Remaining in the EU must be an option on the ballot paper in any new referendum, Labour's shadow Brexit secretary Sir Keir Starmer said on Tuesday.
Speaking at his party's conference, Sir Keir got a standing ovation from activists as he veered away from his planned speech to say staying in the EU could not be ruled out.
Labour delegates later voted overwhelmingly in favour of the party supporting another referendum on Brexit if Parliament did not back a General Election to solve the Brexit deadlock.
Sir Keir's intervention came 24 hours after shadow chancellor John McDonnell said Remain should not be an option in any new referendum, and then claimed it could indeed be on the ballot.
In his speech in Liverpool, Sir Keir said: "Conference, it's right that Parliament has the first say but if we need to break the impasse, our options must include campaigning for a public vote and nobody is ruling out Remain as an option."
In the version of his speech sent out before he took to the stage, the line about what should be on the ballot paper was not included.
Veteran Labour MP Dennis Skinner, who has long campaigned for the UK to leave the EU, looked on stony-faced and did not take part in the raptous applause after Sir Keir's deviation from the script.
Labour MP Alison McGovern welcomed the comments, and said: "When Keir Starmer says Labour must campaign for a public vote with remain as an option and he gets a standing ovation from our party, you know just how far we've come in the past few weeks."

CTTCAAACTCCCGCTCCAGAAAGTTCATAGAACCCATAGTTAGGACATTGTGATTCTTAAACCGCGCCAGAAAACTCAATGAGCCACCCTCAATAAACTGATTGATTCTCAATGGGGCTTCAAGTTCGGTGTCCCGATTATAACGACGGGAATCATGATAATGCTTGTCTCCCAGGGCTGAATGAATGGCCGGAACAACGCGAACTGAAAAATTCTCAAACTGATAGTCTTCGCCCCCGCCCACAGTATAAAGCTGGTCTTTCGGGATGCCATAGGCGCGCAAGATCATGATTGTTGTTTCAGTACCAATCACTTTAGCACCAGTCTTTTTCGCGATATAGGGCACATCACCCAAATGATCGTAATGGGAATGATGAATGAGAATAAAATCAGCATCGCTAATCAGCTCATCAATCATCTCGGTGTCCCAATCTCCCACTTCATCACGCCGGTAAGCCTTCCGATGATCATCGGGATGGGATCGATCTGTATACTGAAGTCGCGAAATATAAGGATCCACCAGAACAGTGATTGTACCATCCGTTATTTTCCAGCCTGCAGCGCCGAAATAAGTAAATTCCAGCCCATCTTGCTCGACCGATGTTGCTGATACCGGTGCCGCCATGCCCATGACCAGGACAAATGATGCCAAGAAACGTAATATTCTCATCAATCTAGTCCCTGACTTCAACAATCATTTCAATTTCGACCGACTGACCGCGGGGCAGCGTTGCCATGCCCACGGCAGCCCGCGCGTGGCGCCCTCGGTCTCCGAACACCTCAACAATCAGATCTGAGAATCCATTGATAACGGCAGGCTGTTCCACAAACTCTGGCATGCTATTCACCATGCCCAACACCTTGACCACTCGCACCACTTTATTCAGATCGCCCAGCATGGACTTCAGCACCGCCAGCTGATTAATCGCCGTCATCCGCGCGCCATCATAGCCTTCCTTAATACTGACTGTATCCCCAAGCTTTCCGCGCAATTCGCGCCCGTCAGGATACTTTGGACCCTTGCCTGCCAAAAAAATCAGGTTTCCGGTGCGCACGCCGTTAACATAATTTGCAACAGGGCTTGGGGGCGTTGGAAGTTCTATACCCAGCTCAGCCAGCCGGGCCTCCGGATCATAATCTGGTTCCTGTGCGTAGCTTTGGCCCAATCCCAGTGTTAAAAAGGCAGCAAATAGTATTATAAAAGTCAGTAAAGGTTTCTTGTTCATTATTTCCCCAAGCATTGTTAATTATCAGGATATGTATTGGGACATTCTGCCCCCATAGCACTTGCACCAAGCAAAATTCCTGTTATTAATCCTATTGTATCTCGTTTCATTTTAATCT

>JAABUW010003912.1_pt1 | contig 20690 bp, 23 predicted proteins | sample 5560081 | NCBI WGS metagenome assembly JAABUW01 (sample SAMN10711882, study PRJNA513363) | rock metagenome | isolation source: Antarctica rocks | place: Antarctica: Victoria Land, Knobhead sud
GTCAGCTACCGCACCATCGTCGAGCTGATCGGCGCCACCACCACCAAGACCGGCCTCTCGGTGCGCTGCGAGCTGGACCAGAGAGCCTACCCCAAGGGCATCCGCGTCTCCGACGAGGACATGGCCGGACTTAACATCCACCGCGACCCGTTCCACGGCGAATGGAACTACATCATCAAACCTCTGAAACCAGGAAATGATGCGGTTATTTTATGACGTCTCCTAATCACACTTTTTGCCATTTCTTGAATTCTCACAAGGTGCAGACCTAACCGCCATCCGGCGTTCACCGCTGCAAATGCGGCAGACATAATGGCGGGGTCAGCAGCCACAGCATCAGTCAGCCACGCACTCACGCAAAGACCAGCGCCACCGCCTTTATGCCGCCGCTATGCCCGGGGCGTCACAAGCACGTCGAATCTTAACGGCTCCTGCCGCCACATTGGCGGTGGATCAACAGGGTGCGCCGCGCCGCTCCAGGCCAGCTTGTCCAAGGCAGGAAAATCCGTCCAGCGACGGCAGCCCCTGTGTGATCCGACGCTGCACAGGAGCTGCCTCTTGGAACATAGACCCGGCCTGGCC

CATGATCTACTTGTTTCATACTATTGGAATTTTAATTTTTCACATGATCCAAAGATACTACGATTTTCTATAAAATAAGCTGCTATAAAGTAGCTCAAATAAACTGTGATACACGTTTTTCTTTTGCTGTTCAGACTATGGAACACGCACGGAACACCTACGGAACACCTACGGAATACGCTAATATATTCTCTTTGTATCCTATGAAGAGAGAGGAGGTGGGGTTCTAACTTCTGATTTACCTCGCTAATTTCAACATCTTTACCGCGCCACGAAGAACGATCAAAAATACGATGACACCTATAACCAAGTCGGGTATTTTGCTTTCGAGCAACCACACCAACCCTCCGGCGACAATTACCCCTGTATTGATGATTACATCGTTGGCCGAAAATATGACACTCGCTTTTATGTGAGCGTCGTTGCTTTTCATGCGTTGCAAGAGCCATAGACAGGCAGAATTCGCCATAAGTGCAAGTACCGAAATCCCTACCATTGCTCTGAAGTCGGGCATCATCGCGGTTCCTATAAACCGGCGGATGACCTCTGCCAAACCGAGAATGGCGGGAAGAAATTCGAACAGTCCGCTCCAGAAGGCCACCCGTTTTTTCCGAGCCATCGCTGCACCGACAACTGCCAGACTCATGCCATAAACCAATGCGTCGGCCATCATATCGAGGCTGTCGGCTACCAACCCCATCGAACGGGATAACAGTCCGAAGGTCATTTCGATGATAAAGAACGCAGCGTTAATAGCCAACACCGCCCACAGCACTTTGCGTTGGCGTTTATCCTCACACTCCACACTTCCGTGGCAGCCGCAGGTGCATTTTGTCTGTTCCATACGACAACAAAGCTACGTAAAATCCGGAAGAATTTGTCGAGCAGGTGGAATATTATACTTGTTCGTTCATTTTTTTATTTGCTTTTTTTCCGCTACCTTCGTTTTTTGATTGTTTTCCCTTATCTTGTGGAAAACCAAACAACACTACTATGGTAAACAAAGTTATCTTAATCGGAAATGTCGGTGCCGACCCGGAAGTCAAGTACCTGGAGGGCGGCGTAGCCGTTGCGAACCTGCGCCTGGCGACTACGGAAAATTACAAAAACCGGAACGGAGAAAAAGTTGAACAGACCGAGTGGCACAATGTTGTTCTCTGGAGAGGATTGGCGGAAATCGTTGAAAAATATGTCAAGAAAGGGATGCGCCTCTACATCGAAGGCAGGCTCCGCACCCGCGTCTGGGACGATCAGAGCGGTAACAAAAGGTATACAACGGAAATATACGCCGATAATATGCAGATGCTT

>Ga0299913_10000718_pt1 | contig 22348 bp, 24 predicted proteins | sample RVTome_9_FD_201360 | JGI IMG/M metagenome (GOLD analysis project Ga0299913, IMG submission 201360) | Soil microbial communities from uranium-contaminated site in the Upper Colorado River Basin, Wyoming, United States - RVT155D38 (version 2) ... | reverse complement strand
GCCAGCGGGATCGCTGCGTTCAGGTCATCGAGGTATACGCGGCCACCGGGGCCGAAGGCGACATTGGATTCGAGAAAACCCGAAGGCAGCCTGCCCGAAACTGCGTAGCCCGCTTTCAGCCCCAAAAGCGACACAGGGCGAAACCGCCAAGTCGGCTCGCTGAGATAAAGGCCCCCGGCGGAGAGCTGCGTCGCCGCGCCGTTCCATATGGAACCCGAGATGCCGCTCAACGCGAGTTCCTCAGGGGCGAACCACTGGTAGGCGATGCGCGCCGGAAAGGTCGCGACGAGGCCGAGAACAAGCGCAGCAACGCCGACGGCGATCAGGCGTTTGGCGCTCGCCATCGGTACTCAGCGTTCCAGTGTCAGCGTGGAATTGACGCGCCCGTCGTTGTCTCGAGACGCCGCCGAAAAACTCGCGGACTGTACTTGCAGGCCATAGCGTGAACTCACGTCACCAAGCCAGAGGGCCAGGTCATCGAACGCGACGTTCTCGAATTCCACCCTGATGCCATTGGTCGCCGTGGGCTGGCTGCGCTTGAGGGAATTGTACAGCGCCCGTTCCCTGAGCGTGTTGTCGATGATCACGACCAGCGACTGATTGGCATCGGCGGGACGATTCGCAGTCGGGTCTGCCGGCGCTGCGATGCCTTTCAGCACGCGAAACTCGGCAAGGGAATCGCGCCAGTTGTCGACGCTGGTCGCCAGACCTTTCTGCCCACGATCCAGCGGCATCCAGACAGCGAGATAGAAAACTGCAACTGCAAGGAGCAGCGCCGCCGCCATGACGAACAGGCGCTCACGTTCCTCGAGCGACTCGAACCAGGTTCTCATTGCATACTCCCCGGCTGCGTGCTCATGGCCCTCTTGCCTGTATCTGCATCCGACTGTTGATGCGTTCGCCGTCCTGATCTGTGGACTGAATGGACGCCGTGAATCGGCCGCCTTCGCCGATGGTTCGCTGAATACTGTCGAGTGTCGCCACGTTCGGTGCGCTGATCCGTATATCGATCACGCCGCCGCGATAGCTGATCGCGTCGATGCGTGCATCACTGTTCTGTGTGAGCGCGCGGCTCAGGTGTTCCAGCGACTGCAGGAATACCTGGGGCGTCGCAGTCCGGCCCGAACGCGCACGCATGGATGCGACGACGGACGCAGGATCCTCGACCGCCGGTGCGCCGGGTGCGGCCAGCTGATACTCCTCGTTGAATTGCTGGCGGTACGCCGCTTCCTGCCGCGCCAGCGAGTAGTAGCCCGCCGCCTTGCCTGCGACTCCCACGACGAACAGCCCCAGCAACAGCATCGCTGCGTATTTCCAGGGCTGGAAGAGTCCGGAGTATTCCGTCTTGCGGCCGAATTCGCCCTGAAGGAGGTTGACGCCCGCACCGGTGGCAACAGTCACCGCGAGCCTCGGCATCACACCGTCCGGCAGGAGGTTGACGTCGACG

Labour leader Jeremy Corbyn sought to play down Sir Keir's apparent ad lib, later telling broadcasters "the speech was cleared".
The shadow Brexit secretary also used his speech to ramp up pressure on Theresa May as the negotiations with Brussels enters its final phase.
Labour has put forward six tests by which it will measure any deal she secures, with one of the criteria being any agreement must deliver the "exact same benefits" as the UK currently enjoys by being in the Single Market and customs union.
Addressing the conference, Sir Keir warned May that Labour's position was not shifting, saying: "Some say we may vote for the deal the Prime Minister brings back, maybe abstain, maybe vote for a vague deal.
"So let me be absolutely clear: If the Prime Minister returns with a deal that does not meet our tests – and that looks increasingly likely – we will vote against her deal."
While Sir Keir attempted to clear up confusion over Labour's support for another referendum, another split among the party's top team opened on whether the negotiating period with Brussels should be extended.
Speaking at a fringe event, shadow foreign secretary Emily Thornberry said a Labour government would look to secure more time for talks with the EU.
"We need to extend article 50 and essentially turn up in Europe and say: 'The grown ups have turned up now, let’s sit down and talk'," she said.
Corbyn said such a move "is not in our hands", adding: "Article 50 can only be extended by the agreement of the entirety of the European Union."